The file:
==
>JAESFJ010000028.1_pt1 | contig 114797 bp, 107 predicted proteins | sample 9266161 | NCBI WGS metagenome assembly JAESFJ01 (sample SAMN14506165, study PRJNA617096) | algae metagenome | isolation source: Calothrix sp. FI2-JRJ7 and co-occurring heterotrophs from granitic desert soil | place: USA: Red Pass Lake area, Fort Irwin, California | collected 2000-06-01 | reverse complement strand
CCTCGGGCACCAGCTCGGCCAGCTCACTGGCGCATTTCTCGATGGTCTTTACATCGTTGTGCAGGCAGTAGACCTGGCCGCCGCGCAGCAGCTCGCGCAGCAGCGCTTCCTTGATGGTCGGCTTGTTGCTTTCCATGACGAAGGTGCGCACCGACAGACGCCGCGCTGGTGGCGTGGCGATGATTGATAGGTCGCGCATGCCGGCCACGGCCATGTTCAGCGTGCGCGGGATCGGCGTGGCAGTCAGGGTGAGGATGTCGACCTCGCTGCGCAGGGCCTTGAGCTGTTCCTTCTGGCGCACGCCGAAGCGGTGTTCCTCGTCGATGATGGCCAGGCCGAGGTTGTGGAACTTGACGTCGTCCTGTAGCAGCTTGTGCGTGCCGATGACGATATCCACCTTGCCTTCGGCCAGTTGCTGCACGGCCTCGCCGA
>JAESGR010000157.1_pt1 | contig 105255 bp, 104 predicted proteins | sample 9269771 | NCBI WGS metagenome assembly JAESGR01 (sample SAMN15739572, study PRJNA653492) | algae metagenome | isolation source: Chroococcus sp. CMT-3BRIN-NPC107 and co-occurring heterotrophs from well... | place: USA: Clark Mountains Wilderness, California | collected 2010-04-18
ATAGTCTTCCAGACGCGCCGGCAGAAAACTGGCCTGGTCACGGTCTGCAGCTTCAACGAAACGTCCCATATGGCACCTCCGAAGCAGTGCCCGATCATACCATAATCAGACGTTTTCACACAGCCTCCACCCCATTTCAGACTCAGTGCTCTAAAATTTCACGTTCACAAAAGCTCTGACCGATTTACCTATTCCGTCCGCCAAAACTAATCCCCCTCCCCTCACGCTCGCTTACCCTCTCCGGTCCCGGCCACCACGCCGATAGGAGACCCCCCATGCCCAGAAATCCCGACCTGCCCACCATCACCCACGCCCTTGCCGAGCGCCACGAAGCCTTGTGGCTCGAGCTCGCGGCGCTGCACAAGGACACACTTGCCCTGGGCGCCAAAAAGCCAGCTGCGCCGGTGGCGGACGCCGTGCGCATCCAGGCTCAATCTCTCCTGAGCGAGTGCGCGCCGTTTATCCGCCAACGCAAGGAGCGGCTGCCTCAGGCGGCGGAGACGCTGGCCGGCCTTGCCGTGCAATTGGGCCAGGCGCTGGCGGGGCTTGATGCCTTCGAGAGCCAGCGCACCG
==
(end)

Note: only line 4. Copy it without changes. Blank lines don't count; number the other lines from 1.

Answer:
ATAGTCTTCCAGACGCGCCGGCAGAAAACTGGCCTGGTCACGGTCTGCAGCTTCAACGAAACGTCCCATATGGCACCTCCGAAGCAGTGCCCGATCATACCATAATCAGACGTTTTCACACAGCCTCCACCCCATTTCAGACTCAGTGCTCTAAAATTTCACGTTCACAAAAGCTCTGACCGATTTACCTATTCCGTCCGCCAAAACTAATCCCCCTCCCCTCACGCTCGCTTACCCTCTCCGGTCCCGGCCACCACGCCGATAGGAGACCCCCCATGCCCAGAAATCCCGACCTGCCCACCATCACCCACGCCCTTGCCGAGCGCCACGAAGCCTTGTGGCTCGAGCTCGCGGCGCTGCACAAGGACACACTTGCCCTGGGCGCCAAAAAGCCAGCTGCGCCGGTGGCGGACGCCGTGCGCATCCAGGCTCAATCTCTCCTGAGCGAGTGCGCGCCGTTTATCCGCCAACGCAAGGAGCGGCTGCCTCAGGCGGCGGAGACGCTGGCCGGCCTTGCCGTGCAATTGGGCCAGGCGCTGGCGGGGCTTGATGCCTTCGAGAGCCAGCGCACCG